Florida legalized medical marijuana in 2016. Since then, state lawmakers have tried to make changes. This year is no different. Proposals for full legalization and one providing employee protections for medical marijuana users are on the table.
Last year, a Marion County high school dean and retired marine was fired after testing positive for Marijuana. 51-year-old Mike Hickman was offered a suspension if he agreed to stop using his doctor-prescribed medicine to treat his post-traumatic stress disorder. Hickman refused and lost his job. That’s a loophole, Sen. Tina Polsky (D-Boca Raton) is trying to fix.
"So you’re allowed to use medical marijuana if you have a proper license but if you get drug tested at work having nothing to do with your performance you can be fired for using a legal substance," said Polsky.
Marijuana remains illegal under federal law, even though a growing number of states have decriminalized it.
"There are plenty of other legal substances that people can be concerned about specifically opioids but those people would never be fired for using that," said Polsky.
Polsky has a bill that fills the hole by preventing public employers from firing, demoting, or suspending someone who tests positive marijuana if they can show they have a prescription. She’s working with Rep. Nicholas Duran (D-Miami). He explains how the bill would work.
"In the event someone takes a drug test and they test positive for marijuana they should be able to sort of explain and show that they are registered," said Duran. "That they are using medical marijuana and that’s the reason why their drug test came back positive for it."
Under the proposal, public employees could still be fired for poor performance or using medical marijuana on the job.
Polsky filed similar legislation last year that would have extended those protections to private employers, but it got pushback from the Chamber of Commerce. She’s hopeful the plan will get a hearing this year.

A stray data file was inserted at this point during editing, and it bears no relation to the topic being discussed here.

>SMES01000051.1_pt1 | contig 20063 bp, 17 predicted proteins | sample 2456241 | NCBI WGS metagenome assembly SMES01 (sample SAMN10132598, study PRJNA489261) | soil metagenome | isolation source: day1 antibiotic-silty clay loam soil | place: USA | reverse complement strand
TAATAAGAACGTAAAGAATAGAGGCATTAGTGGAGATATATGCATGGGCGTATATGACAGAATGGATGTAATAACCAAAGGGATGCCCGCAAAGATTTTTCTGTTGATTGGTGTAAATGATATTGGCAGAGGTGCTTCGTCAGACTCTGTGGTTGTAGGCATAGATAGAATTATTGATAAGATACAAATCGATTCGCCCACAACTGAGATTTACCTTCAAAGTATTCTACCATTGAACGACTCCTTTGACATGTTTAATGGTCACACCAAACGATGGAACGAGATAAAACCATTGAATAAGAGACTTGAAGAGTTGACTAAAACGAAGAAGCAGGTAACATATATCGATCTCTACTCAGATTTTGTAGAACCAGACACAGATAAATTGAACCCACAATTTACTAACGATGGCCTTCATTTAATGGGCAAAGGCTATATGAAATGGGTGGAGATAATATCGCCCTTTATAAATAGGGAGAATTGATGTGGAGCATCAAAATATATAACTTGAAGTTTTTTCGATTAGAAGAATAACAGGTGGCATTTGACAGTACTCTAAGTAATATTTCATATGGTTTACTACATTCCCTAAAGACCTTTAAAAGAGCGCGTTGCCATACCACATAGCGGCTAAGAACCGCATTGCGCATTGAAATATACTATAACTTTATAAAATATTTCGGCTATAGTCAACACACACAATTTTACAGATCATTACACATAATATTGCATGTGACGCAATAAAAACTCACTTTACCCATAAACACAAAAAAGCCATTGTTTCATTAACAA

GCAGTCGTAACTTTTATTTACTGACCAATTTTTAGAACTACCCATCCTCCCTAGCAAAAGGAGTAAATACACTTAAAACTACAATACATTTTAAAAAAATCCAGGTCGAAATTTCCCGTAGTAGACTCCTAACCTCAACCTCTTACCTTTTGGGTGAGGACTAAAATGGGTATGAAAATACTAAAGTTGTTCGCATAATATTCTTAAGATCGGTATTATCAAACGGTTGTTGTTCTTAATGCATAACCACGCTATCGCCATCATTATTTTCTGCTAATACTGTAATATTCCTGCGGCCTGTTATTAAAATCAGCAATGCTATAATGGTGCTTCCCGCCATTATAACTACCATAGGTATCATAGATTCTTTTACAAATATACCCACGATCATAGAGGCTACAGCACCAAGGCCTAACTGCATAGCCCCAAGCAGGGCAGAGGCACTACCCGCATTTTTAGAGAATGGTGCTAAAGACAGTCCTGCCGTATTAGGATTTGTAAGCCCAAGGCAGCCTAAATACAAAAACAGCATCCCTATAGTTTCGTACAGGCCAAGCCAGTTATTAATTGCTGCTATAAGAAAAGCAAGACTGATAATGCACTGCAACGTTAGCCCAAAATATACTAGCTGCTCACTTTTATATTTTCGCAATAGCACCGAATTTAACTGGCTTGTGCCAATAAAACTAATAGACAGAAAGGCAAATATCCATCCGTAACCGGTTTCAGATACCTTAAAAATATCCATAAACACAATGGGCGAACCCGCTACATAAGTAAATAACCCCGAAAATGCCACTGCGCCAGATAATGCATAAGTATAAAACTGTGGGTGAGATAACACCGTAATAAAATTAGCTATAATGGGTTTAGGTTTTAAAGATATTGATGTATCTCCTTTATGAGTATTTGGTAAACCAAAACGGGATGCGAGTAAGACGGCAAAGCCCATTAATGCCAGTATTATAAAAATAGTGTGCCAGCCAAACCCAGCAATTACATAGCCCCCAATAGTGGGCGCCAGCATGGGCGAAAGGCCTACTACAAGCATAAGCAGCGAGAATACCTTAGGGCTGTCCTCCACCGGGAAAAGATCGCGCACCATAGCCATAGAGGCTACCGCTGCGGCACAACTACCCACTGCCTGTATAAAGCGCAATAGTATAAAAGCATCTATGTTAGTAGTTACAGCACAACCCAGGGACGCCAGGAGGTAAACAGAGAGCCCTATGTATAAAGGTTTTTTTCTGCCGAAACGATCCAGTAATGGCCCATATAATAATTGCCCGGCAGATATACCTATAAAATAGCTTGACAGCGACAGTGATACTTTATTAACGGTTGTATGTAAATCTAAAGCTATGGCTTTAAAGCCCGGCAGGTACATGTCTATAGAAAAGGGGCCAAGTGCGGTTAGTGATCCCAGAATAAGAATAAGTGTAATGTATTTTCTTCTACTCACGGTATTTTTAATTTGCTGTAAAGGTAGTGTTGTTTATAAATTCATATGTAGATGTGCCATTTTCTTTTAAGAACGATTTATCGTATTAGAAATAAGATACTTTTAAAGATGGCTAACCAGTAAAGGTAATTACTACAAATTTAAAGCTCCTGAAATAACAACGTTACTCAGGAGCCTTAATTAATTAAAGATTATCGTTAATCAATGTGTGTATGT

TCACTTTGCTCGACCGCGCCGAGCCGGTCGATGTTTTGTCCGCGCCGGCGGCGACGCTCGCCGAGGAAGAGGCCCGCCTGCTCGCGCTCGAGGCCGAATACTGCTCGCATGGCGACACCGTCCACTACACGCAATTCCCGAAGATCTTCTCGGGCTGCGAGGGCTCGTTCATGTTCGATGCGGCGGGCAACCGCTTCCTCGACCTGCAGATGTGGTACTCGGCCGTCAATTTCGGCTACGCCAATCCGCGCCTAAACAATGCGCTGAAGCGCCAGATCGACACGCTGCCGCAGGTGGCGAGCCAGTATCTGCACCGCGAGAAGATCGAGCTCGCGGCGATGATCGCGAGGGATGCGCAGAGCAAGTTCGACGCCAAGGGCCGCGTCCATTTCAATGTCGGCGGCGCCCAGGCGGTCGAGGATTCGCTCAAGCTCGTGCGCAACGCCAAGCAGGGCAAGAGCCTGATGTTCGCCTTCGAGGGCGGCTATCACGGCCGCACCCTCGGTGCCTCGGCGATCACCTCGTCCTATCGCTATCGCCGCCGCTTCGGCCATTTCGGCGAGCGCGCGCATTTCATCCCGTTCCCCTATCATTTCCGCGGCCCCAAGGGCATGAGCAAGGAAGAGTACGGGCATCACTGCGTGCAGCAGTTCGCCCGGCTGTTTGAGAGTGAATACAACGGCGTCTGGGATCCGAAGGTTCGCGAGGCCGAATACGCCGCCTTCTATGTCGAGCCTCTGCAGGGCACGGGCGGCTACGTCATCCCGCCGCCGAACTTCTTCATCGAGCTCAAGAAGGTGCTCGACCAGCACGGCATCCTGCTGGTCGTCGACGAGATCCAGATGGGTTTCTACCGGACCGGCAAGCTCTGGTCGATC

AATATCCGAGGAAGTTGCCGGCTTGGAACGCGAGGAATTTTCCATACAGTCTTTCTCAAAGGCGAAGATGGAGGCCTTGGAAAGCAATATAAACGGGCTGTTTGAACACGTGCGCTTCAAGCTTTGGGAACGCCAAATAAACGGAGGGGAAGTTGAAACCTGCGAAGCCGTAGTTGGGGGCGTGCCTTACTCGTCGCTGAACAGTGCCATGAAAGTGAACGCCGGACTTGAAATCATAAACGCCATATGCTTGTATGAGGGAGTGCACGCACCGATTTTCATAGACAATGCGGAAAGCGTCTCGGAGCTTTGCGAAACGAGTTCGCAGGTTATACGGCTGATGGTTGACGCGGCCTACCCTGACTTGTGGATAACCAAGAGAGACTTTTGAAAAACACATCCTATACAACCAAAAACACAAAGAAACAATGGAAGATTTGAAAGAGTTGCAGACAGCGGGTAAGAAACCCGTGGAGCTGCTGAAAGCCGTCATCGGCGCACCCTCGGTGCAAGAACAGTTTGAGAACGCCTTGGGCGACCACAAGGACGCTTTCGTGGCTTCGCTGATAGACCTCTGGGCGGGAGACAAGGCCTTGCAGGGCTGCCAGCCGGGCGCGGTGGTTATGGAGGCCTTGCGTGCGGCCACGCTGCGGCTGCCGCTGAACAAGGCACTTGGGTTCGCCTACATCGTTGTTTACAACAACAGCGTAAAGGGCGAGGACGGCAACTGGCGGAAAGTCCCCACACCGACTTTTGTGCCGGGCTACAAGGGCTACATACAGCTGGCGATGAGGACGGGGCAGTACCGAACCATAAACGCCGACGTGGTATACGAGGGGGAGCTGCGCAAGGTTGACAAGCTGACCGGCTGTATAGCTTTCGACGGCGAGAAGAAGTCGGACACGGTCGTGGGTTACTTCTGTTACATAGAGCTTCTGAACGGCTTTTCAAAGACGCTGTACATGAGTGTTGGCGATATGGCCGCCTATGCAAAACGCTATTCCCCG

"We legalized this drug and so we need to make it fair to all of our residents who work in the public sector," said Polsky. "Then hopefully once this goes we can add the private sector, but we’ve learned in Tallahassee that you have to take baby steps sometimes to get important policy across."
Also up before the legislature again: full marijuana legalization.
"It doesn’t include everything I’d like to see as a progressive but it’s a fresh start that Floridians deserve to finally move past the draconian cannabis prohibition era," said Rep. Carlos Guillermo Smith (D-Orlando).
He's talking about his bill for recreational marijuana use. The proposal has bipartisan support from the start. Sen. Jeff Brandes (R-St. Petersburg) is that chamber’s sponsor. Guillermo Smith says they knew it’d be best to find a common ground.
"Knowing how important it is to have a pro-cannabis majority in the legislature we’ve been doing our part in putting together a bi-partisan framework that a majority of the legislature can get behind," said Guillermo Smith.
The bill would also eliminate vertical integration—that’s how the current system enables the same companies to grow, transport, and sell the plant. Republican Governor Ron DeSantis last year likened the system to a cartel.
“I look at how some of this was created where they created a cartel essentially. (I) don’t know that the amendment necessarily prohibits that, but that is not good policy. So I would like them to address that as well," said DeSantis.
Guillermo Smith says the new proposal would allow more businesses to be involved.
"We create multiple license categories including growing, processing, and retailing and the creation of a transportation license as well," said Guillermo Smith.
Guillermo Smith hopes tearing down the current framework will lead Republicans to a yes vote. He says there’s also another incentive not directly written in the bill.
"And I hope as an additional incentive the legislature takes a look at the reality that legalizing cannabis for adult use in the state of Florida will bring additional tax revenue to the state at a time when we have over the two-billion-dollar budget deficit in the state of Florida," said Guillermo Smith.
That’s something that might run afoul of Senate President Wilton Simpson. He was asked in December whether he would support legalized marijuana to raise money. He said no.
Currently, 15 states have legalized marijuana. Nearly all were done by a ballot amendment, in Illinois they were the first to pass it through legislation. Doing it that way allowed legislators to establish taxes and direct money to programs they sought necessary.
Brandes says that’s what he wants in Florida. However, if the bill doesn’t get passed he says he’d throw his support behind a marijuana legalization ballot initiative for the 2022 gubernatorial election.